A boring post on codes of conduct

by Chris Bertram on March 2, 2006

The “Ken Livingstone”:http://news.bbc.co.uk/1/hi/england/london/4758246.stm affair and the “Jowell/Mills/Berlusconi”:http://news.bbc.co.uk/1/hi/uk_politics/4761194.stm business have both focused attention on various “codes of conduct” which set out what public officials may or may not do, when they should declare an interest, etc. These were all brought in after the “Nolan committee”:http://en.wikipedia.org/wiki/Michael_Nolan%2C_Baron_Nolan , which was UK central government’s response to scandals such as “cash for questions” (a scandal involving central government). I won’t go so far as to say that the various codes make interesting reading, but there are some notable differences between them, especially as concerns what constitutes a relevant “interest”. Basically, if you are a parish councillor, with the power to do just about nothing, then you should recuse yourself if your niece’s live-in boyfriend might be affected more by a decision than someone else in the parish. On the other hand, if you are a member of the Cabinet the circle of persons in whose interests you are taken to have an interest is drawn much more tightly.

The codes for local government are on the “Standards Board for England”:http://www.standardsboard.co.uk/TheCodeofConduct/IntroductiontotheCodeofConduct/ website, the ministerial code is at the “Cabinet Office”:http://www.cabinetoffice.gov.uk/propriety_and_ethics/ministers/ministerial_code/ site.

UPDATE: Specifically on Jowell/Mills/Berlusconi, this “Guardian profile of Mills”:http://politics.guardian.co.uk/labour/story/0,,1716785,00.html makes interesting reading.



Jack 03.02.06 at 5:43 am

MPs of all stripes were yesterday shamelessly wheeling out “innocent until proven guilty” as a criticism of press coverage of the Berlusconi/Mills/Jowell affair.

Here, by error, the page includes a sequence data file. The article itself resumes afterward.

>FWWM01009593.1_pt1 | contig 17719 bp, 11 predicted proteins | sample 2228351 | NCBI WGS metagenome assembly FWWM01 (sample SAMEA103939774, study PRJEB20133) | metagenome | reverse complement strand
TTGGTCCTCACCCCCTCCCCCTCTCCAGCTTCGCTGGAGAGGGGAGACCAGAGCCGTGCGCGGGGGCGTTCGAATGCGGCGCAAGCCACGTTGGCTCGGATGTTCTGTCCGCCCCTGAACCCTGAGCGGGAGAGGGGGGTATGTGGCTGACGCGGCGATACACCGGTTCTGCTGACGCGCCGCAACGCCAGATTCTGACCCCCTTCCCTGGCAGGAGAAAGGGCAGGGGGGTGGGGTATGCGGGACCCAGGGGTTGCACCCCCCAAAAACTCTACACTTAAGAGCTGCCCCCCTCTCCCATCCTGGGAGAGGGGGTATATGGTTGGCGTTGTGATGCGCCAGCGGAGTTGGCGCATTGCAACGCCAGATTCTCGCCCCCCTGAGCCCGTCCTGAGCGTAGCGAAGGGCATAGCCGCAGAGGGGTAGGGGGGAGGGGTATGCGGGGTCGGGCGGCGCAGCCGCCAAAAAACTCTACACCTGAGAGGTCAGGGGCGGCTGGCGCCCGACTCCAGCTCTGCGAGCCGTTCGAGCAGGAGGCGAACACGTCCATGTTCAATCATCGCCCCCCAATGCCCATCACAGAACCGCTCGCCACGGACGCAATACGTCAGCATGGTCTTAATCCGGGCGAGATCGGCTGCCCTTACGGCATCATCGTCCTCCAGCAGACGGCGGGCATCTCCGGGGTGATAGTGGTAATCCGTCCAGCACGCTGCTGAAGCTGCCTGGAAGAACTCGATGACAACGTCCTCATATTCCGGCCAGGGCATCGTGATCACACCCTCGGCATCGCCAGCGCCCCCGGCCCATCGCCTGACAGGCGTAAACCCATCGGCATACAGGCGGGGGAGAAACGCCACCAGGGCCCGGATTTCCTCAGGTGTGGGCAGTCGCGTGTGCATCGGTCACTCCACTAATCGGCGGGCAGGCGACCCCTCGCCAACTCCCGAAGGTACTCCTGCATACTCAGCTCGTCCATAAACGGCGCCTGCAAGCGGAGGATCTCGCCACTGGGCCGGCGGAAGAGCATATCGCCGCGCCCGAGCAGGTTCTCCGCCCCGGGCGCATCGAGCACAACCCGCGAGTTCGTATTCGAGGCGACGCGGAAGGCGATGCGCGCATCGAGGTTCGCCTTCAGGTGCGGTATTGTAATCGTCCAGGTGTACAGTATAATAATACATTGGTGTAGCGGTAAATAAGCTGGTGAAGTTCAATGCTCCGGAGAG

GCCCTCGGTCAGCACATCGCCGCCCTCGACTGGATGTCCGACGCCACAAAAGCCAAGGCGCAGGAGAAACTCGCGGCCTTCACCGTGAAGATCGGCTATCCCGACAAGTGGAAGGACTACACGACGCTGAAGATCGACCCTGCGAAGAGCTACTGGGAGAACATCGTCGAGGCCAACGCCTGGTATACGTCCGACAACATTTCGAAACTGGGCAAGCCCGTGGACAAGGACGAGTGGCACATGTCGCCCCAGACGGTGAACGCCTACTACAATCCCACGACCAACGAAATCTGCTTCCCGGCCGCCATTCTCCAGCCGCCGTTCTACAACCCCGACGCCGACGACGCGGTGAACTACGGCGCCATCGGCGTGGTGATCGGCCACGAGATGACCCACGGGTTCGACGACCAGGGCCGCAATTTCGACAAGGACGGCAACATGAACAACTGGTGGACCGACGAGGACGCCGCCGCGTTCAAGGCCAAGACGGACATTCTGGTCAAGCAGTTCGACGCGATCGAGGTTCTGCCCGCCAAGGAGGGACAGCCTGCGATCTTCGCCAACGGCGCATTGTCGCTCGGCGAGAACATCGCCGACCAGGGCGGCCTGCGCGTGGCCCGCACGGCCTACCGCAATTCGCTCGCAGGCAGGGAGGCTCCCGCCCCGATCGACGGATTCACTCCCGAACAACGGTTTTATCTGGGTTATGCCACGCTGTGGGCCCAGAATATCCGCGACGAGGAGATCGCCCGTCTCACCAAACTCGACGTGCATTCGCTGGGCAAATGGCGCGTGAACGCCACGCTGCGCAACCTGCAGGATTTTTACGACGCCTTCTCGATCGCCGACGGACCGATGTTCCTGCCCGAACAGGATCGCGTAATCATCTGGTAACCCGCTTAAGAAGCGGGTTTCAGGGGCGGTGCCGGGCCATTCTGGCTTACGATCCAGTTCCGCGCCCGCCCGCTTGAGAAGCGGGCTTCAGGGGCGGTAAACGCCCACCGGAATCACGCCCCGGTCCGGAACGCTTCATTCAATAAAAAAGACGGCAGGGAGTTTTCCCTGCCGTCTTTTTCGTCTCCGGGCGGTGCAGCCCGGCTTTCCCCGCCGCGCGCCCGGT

Presumably the newspapers should just have detained them in their homes on the basis of received intelligence. If such behaviour is perfectly legitimate that would explain why Ken’s remarks were deemed so egregiously offensive.


Jasper Milvain 03.02.06 at 6:47 am

That seems true – although higher tiers of local government still have powers worth corrupting. I’m glad the tougher rules apply to planning committees, for instance.

By the way, you could be missing a word from the end of your fourth sentence: “…a decision that someone else in the parish.” A decision that someone else in the parish makes?

[should have been “than”. fixed now. thanks. CB]


Backword Dave 03.02.06 at 6:52 am

tehgrauniad profile is interesting, but not complete. It mentions Mills’ involvement with Benetton, but forgets this gem:

Controversy surrounding the exemption was quickly followed by revelations Tony Blair had met a deputation from Formula One, including chief executive Bernie Ecclestone, before the decision.
It also emerged Mr Ecclestone had made a pre-election donation to the Labour Party of £1m, which was returned along with a second donation to avoid accusations they had prompted a change in policy.
Further controversy surrounded the revelation that Tessa Jowell’s husband, David Mills, was a former director of Benetton, a chief racing sponsor.

At the time, Ms Jowell was Minister for Health.


Michael Mouse 03.02.06 at 7:13 am

Blimey. I’ve been wondering about going on my local Parish Council to do my civic bit for my village, but having just looked at the model code of conduct for parish councils, they can whistle.


Backword Dave 03.02.06 at 7:16 am